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 The Civil Rights Act removed barriers against women, on account of sex—which inevitably unleashed differences among women, on account of class. This wasn’t feminism’s “fault,” but a collateral complication of feminism’s success.

Women with bachelor’s and graduates degrees were “entrenching themselves in Upper America” and achieving “striking gains” economically in the 1980s, comments Kevin Phillips. Less educated women and single mothers didn’t fare as well and became a “have-not constituency.”

 By 1983, 20% of women held a professional or managerial job, the exact percentage as among men. In the early 1990s, they were inching closer to a majority in college enrollment, and to parity in medical and law schools.

Meanwhile, service jobs that didn’t require college paid little, and the skilled, blue-collar trades that might offer economic independence didn’t open up in the ways the professions did. One in a hundred electricians or firefighters (1%) was a woman in 1960, a little more than 1% in 1983, and, in 1998, 2%. The percentages are similar for heating and air conditioning mechanics, machinery repairers, painters, construction workers, and truck drivers.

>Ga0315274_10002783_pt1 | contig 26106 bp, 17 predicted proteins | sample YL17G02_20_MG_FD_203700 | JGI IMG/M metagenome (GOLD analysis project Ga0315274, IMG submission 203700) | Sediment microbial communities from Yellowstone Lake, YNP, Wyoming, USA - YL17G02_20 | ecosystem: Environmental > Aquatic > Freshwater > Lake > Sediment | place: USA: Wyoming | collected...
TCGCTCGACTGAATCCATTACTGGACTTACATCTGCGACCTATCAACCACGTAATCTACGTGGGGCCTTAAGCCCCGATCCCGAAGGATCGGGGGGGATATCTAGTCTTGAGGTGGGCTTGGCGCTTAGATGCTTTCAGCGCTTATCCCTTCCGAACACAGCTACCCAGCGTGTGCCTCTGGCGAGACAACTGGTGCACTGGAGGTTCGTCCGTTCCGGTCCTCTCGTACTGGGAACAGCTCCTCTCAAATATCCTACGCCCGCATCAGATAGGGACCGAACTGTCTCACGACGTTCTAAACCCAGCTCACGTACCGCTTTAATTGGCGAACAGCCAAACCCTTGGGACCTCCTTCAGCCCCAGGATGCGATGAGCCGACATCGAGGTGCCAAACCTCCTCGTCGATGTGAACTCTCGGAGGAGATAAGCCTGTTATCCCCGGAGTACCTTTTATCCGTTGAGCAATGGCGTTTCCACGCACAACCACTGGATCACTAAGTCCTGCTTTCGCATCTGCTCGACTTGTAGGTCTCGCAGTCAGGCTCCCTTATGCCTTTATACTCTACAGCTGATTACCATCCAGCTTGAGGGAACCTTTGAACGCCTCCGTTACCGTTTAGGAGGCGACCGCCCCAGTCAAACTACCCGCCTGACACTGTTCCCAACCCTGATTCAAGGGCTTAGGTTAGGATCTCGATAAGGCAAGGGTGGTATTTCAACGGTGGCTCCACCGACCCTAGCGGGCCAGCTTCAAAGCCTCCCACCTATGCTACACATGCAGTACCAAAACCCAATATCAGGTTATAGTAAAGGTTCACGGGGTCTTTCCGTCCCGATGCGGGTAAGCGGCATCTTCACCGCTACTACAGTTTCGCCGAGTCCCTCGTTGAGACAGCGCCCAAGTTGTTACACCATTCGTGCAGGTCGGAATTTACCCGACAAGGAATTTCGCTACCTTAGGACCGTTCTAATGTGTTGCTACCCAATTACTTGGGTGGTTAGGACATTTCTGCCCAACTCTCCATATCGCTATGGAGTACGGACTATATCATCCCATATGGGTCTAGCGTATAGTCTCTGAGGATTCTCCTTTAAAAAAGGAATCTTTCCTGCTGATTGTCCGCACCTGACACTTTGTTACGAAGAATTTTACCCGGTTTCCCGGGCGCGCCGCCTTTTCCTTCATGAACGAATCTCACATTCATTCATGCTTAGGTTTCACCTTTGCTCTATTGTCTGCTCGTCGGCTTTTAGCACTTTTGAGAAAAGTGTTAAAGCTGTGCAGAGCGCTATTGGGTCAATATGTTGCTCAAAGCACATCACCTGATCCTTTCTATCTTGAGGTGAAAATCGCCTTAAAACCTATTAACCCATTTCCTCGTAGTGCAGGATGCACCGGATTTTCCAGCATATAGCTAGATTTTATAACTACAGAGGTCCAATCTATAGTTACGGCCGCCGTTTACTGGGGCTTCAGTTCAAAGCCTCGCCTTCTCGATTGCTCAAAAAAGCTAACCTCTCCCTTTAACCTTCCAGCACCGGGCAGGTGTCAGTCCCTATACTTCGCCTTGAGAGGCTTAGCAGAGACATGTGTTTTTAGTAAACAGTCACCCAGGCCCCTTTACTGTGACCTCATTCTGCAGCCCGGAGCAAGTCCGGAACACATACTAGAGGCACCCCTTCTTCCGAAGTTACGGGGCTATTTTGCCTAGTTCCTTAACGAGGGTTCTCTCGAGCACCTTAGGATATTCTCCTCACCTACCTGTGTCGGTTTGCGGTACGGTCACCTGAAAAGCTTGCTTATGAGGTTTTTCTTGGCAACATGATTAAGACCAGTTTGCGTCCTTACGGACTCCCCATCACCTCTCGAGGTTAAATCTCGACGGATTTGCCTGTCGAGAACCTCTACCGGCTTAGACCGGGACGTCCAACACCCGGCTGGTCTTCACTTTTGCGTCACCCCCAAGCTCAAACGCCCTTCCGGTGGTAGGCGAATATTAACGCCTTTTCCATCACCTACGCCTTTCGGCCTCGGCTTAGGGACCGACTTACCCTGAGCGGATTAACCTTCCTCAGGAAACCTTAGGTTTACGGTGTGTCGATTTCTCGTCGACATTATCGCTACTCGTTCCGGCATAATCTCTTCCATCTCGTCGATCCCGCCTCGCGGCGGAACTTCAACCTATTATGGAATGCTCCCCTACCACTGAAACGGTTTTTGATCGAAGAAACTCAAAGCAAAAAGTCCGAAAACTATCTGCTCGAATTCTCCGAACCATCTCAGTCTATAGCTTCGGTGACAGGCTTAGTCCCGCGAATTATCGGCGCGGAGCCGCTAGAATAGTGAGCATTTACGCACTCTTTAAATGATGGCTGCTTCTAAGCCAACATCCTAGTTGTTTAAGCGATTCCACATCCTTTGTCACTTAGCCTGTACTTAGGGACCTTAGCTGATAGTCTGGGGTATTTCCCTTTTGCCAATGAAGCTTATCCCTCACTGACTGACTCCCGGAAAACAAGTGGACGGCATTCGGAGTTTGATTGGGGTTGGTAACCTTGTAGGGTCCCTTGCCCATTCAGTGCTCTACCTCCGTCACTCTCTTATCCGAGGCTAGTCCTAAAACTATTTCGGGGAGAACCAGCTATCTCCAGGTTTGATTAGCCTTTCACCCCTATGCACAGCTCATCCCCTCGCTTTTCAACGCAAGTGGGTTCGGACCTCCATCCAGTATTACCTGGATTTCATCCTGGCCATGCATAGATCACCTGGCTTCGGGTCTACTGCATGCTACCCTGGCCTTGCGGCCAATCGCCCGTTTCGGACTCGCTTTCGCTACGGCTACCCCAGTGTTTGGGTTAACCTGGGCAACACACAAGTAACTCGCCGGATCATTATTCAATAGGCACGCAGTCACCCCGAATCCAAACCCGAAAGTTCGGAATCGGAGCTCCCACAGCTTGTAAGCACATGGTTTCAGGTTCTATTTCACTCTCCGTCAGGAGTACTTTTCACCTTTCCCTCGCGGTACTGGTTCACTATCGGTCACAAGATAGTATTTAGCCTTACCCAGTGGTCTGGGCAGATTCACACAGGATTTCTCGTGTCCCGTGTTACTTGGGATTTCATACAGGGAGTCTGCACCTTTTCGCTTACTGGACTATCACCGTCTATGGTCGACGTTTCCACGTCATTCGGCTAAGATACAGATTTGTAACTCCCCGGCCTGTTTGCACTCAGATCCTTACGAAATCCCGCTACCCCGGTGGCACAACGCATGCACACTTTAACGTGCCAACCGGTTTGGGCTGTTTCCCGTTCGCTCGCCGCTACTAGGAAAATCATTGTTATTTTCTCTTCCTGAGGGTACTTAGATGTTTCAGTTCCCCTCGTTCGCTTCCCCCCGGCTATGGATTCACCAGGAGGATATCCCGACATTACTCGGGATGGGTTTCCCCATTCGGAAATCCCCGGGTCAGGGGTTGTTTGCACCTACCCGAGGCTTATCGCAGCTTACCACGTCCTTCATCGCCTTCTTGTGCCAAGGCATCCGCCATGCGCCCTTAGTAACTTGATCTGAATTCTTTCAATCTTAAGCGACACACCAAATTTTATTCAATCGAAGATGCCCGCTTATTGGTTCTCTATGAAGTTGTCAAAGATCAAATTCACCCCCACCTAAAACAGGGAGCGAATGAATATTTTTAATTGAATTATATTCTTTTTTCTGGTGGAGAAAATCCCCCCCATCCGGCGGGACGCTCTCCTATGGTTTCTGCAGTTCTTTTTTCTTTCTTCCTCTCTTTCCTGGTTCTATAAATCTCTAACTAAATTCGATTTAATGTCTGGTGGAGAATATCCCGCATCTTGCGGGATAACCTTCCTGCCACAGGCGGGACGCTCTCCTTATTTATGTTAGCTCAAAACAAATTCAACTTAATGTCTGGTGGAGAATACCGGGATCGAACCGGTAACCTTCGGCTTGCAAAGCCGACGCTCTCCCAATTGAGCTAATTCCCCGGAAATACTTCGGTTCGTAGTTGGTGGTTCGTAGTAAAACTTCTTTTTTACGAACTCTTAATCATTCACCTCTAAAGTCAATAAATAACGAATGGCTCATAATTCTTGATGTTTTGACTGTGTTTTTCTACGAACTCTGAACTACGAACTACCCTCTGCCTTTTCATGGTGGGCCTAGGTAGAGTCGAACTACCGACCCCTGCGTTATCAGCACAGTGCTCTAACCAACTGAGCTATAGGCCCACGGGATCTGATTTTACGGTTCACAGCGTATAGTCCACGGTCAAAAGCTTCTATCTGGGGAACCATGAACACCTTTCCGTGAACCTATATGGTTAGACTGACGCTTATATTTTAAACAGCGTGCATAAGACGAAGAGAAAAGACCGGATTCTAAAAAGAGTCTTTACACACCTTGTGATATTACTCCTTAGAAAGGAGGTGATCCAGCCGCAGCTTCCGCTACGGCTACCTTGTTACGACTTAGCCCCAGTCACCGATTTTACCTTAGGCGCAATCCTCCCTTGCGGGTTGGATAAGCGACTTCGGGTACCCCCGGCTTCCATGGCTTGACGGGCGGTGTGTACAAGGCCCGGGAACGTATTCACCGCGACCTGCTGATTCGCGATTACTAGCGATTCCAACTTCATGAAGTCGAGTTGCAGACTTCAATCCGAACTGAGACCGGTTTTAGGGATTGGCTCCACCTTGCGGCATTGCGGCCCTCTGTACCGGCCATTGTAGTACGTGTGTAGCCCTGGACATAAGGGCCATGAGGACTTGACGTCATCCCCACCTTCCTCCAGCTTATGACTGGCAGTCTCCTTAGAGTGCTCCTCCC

The more feminism succeeded in creating a level playing field for women with men, the more divisions among women emerged, and the more vulnerable a consensus view became—or, really, a consensus dream about what gave a woman’s life a sense of purpose, value, identity, and social authority. 

Rosen was trying to highlight one aspect of this division–most women in America don’t have the latitude that Romney does or, indeed, that many well-paid career women do.

It came out badly. Women’s comments on other women’s parental lifestyles often do. Instead of sisterly unity, we occasionally get something closer to the sororial rivalries of King Lear. That doesn’t mean that feminism failed, but that it succeeded–and that we still have more work to do.